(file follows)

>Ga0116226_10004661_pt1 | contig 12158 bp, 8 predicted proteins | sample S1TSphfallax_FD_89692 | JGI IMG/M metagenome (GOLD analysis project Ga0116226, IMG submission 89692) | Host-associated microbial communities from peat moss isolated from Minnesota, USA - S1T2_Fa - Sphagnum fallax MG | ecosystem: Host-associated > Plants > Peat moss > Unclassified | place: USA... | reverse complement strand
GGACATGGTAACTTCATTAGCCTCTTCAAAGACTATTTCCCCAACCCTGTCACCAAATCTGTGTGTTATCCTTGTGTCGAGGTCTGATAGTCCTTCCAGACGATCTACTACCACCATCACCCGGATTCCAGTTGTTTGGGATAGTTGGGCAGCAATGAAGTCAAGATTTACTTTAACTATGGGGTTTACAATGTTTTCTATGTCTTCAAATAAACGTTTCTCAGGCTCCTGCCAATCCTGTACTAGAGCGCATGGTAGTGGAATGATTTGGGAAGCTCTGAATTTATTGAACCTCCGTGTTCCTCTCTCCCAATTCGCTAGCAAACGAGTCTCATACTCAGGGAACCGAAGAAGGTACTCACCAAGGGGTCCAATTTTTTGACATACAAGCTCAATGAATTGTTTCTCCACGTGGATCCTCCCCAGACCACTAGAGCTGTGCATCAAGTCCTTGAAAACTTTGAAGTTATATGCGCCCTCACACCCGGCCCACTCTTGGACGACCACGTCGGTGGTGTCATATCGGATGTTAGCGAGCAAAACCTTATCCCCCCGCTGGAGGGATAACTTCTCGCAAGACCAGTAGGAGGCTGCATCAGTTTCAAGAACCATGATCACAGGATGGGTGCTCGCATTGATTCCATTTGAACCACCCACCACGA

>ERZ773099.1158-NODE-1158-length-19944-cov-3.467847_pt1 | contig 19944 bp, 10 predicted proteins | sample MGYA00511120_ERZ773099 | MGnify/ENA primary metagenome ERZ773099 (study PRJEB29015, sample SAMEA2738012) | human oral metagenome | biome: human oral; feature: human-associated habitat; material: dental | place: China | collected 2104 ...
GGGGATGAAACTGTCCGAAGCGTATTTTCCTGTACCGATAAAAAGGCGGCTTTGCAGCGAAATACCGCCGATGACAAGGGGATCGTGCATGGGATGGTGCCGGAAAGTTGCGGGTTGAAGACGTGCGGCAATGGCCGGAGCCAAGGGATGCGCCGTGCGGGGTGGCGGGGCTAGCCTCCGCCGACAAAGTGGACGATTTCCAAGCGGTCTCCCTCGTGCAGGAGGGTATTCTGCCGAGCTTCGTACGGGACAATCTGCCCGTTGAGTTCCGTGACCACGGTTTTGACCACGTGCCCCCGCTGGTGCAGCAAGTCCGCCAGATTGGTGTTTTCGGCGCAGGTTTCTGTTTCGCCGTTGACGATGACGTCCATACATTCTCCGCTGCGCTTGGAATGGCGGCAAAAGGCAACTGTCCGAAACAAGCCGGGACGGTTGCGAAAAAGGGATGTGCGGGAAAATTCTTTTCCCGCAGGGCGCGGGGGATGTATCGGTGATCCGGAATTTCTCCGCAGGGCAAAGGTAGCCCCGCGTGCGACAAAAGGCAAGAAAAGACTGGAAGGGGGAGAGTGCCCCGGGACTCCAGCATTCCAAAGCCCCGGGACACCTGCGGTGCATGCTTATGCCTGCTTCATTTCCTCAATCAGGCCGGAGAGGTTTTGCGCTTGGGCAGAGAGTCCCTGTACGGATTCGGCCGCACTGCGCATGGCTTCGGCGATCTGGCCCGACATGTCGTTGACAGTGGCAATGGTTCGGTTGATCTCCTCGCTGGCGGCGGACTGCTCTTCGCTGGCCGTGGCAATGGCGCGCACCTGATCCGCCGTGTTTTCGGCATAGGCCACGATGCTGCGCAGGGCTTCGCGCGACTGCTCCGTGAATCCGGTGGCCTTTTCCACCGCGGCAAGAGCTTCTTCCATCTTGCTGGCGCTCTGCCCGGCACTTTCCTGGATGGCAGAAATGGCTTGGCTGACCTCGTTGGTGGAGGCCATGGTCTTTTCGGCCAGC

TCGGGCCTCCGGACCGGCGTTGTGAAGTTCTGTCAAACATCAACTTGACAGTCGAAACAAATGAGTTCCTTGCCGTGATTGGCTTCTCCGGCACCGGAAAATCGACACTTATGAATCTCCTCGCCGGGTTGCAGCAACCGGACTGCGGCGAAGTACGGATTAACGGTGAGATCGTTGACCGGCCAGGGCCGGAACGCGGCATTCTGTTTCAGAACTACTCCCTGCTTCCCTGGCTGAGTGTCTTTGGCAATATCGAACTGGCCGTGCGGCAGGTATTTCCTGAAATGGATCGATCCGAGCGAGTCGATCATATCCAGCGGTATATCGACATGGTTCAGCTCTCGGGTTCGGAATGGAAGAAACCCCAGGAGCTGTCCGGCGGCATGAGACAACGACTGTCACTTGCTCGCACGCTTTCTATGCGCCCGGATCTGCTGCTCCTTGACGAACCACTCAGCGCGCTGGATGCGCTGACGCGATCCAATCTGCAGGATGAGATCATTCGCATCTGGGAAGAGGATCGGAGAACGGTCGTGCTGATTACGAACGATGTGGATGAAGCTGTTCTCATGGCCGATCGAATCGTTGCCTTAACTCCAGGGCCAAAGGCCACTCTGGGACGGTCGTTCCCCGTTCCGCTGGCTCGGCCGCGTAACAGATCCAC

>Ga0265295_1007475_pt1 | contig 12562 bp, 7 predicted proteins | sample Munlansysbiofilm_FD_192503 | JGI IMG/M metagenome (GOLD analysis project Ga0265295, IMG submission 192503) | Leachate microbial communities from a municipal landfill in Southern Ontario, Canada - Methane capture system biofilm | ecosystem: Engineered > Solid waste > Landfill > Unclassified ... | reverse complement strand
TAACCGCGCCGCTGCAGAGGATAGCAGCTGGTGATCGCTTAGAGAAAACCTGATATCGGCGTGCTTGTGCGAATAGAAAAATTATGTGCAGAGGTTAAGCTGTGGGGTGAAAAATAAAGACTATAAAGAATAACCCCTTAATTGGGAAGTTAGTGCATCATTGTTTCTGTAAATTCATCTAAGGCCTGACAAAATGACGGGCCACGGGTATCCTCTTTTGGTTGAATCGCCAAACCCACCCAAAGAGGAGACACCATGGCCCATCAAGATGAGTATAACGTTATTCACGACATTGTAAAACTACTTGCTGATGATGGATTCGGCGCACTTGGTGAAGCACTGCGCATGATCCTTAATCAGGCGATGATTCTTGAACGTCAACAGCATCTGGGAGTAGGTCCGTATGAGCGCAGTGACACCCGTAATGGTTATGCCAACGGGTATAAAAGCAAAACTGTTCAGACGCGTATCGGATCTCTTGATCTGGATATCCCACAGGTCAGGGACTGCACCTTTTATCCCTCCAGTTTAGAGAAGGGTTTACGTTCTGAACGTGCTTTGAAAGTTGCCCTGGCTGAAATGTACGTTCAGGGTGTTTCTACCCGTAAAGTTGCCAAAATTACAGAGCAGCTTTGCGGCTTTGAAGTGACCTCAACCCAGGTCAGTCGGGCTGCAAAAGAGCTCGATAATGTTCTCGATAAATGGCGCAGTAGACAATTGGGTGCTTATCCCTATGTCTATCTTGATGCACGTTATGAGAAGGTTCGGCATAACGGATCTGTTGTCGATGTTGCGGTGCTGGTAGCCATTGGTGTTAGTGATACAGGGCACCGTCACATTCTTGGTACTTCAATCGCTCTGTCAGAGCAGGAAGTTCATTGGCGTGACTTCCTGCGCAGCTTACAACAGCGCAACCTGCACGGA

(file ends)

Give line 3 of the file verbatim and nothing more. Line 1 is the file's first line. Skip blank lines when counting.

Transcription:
>ERZ773099.1158-NODE-1158-length-19944-cov-3.467847_pt1 | contig 19944 bp, 10 predicted proteins | sample MGYA00511120_ERZ773099 | MGnify/ENA primary metagenome ERZ773099 (study PRJEB29015, sample SAMEA2738012) | human oral metagenome | biome: human oral; feature: human-associated habitat; material: dental | place: China | collected 2104 ...